Parents Do Make A Difference!

Developing an "I Can" Attitude and a Solid Belief in Self

by Michele Borba, Ed.D.
Children can have no better inheritance than believing parents. - Nels Ferre

Helping your child learn to believe in himself is one of the greatest gifts you can ever give him because it is a gift he’ll use forever. Here are 40 simple ways to nurture your child’s self-esteem and enhance his self-confidence from my book Parents Do Make A Difference. Remember, you do make a difference!

  1. Begin each morning and end each night telling your child how much you love him.
  2. When your child comes home ask, "What was the best part of your day?"
  3. Mark a spot on the calendar with your child that’s just for ‘special together’ time. Ask your child to choose what special thing she wants to do with you.
  4. Start a family motto , "Success comes in cans, not in cannots," to encourage her to think positively.
  5. Record yourself reading your child’s favorite book so he can listen when you’re not there.
  6. Teach your child to say to herself "I know I can do it" or "I can handle this" to help her cope.
  7. Give your child his own calendar to hang in his room and cover it with family photos to enjoy.
  8. Start a journal together that logs your child’s special successes and efforts.
  9. Tell your child why you like who she is.
  10. Ask your child what his favorite meal is and then make it tonight.
  11. Put a note under your child’s pillow confirming how much you love her.
  12. Frame your child’s picture and put it in a prominent place. Tell him it’s there to remind you even when he’s not there how glad he’s a part of your life.
  13. Buy a special candle and holder and light to together for a nightly tradition for just talking and reading together.
  14. Put up a bulletin board for your child to display her best work papers.
  15. Plan a Family Movie Night and rent your child’s favorite video.
  16. Remind your child why you think he’s very special and terrific.
  17. Write a letter each year about why you’re glad your child is part of your life and read it together then save it to give to him as a graduation present.
  18. Provide her with a small address book that has numbers of most important people. For non-reading children glue photos of the people.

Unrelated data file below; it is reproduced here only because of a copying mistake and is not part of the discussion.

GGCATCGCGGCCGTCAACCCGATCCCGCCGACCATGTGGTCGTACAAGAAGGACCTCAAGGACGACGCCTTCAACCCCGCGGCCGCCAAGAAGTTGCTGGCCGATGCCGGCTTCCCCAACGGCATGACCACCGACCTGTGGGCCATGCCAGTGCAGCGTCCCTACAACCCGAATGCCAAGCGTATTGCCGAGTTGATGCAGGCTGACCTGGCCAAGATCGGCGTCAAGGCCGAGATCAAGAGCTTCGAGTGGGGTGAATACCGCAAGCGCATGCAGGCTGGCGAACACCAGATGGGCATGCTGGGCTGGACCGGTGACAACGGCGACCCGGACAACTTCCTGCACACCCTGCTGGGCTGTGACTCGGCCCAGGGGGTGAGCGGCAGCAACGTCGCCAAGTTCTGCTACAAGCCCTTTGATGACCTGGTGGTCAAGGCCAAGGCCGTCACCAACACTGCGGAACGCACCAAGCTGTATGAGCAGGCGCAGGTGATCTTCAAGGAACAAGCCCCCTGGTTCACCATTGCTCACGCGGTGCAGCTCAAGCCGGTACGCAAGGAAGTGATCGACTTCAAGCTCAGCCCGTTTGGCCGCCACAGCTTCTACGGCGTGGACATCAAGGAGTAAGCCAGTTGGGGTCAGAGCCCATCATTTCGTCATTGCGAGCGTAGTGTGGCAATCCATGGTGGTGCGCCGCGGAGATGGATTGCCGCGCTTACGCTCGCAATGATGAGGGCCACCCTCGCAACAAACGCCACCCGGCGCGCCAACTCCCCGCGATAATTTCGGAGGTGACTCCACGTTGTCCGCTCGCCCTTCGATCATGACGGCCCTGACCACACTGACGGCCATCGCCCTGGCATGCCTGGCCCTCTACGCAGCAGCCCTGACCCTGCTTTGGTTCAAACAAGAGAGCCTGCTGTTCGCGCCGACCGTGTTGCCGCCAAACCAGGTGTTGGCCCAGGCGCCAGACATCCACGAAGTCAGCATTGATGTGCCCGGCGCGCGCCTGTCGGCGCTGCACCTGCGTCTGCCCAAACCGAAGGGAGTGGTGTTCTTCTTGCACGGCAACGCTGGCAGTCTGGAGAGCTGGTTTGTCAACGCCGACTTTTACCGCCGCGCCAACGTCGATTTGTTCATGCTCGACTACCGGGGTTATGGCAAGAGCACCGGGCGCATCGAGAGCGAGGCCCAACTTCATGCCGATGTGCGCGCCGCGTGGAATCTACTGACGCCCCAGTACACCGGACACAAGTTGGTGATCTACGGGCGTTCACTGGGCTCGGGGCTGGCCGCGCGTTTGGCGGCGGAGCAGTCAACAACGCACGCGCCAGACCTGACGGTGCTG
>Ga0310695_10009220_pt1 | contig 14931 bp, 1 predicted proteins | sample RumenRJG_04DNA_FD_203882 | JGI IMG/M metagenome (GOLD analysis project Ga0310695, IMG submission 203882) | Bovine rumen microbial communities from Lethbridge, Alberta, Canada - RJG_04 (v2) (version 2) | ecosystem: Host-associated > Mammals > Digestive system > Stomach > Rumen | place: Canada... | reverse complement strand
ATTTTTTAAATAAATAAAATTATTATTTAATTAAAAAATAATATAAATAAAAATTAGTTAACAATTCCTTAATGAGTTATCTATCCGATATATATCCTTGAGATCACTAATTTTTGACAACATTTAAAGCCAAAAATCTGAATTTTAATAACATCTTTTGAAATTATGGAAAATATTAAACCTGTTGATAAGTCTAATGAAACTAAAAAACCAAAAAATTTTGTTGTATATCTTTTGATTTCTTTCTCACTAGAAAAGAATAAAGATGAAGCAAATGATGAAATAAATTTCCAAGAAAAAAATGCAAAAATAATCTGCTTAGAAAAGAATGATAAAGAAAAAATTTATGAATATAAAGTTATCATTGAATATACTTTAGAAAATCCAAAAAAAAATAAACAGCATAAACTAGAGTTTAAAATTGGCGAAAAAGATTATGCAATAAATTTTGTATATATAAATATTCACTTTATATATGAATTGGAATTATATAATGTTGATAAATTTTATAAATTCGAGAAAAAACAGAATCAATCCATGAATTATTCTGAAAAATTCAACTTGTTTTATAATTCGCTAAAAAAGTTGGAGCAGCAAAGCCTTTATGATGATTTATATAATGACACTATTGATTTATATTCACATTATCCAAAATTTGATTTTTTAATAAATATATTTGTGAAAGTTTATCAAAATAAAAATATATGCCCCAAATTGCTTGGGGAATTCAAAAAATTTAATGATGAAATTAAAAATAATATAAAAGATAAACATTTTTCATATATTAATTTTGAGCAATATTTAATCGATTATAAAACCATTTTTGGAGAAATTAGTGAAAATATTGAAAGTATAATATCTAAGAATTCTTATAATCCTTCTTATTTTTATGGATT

19. Set aside Family Fun night at least once a week on the calendar to play games and enjoy each other.
  20. Go to the library and read together Robert Munsch’s book, Love You Forever.
  21. Celebrate any improvement or effort your child has had this week.
  22. Make a small personal photo album pictures from infancy to now to enjoy.
  23. Make a batch of cookies just for your child.
  24. Catch your child being good and tell her why she is.
  25. Tell your child exactly what you appreciate about him.
  26. Purchase a journal to begin recording with your child special family memories.
  27. Tell your child why you think he’s a good and worthwhile person.
  28. Make a collage together using magazine cutouts, photos and words that show good times shared.
  29. Remind your child how much you respect her and why.
  30. Set as regular "hug times" on the couch.
  31. Hug her, kiss her for no reason other than the most important: you love her!
  32. Make a list together of at least 10 special qualities that make him lovable.
  33. Remember to call your child by names that boosts her feelings of adequacy.
  34. Compare your child only to himself and his own performance--never to another.
  35. Ask yourself, "Is what I’m expecting something my child wants or is it more something I want for myself?"
  36. Each week have your child record her academic progress on an audio tape so that she can "hear about" her abilities: poetry, math facts, spelling, storytelling.
  37. Set aside a special box for your child to store school projects and papers he is most proud of.
  38. Record your child’s accomplishments (big and small!) on 1x5" paper strips. Connect them in a long paper chain and hang it in her room.
  39. Deliberately say positive messages outloud so your child can overhear you and model them by saying the same about himself.
  40. Remember, have faith in your child, so she can have faith in herself.

Michele Borba, Ed.D. is an internationally-recognized consultant on increasing children’s self-esteem and achievement and is the author of 24 publications including Parents Do Make A Difference: How to Raise Kids with Solid Character, Strong Minds, and Caring Hearts. A former classroom teacher and parent of three sons, she has presented keynotes and workshops to over half a million participants worldwide and is a frequent guest on radio and television talk shows.

© 1999 by Michele Borba. Adapted from Parents Do Make A Difference: How to Raise Kids with Solid Character, Strong Minds, and Caring Hearts. Jossey-Bass Publishers, 350 Sansome Street, San Francisco, CA 94104. 1999. $18.00 paperback, 320 pages. ISBN 0-7879-4605-2 Order: Call: 916-939-8244 or fax 916-939-8246. Please contact for permission to reprint.

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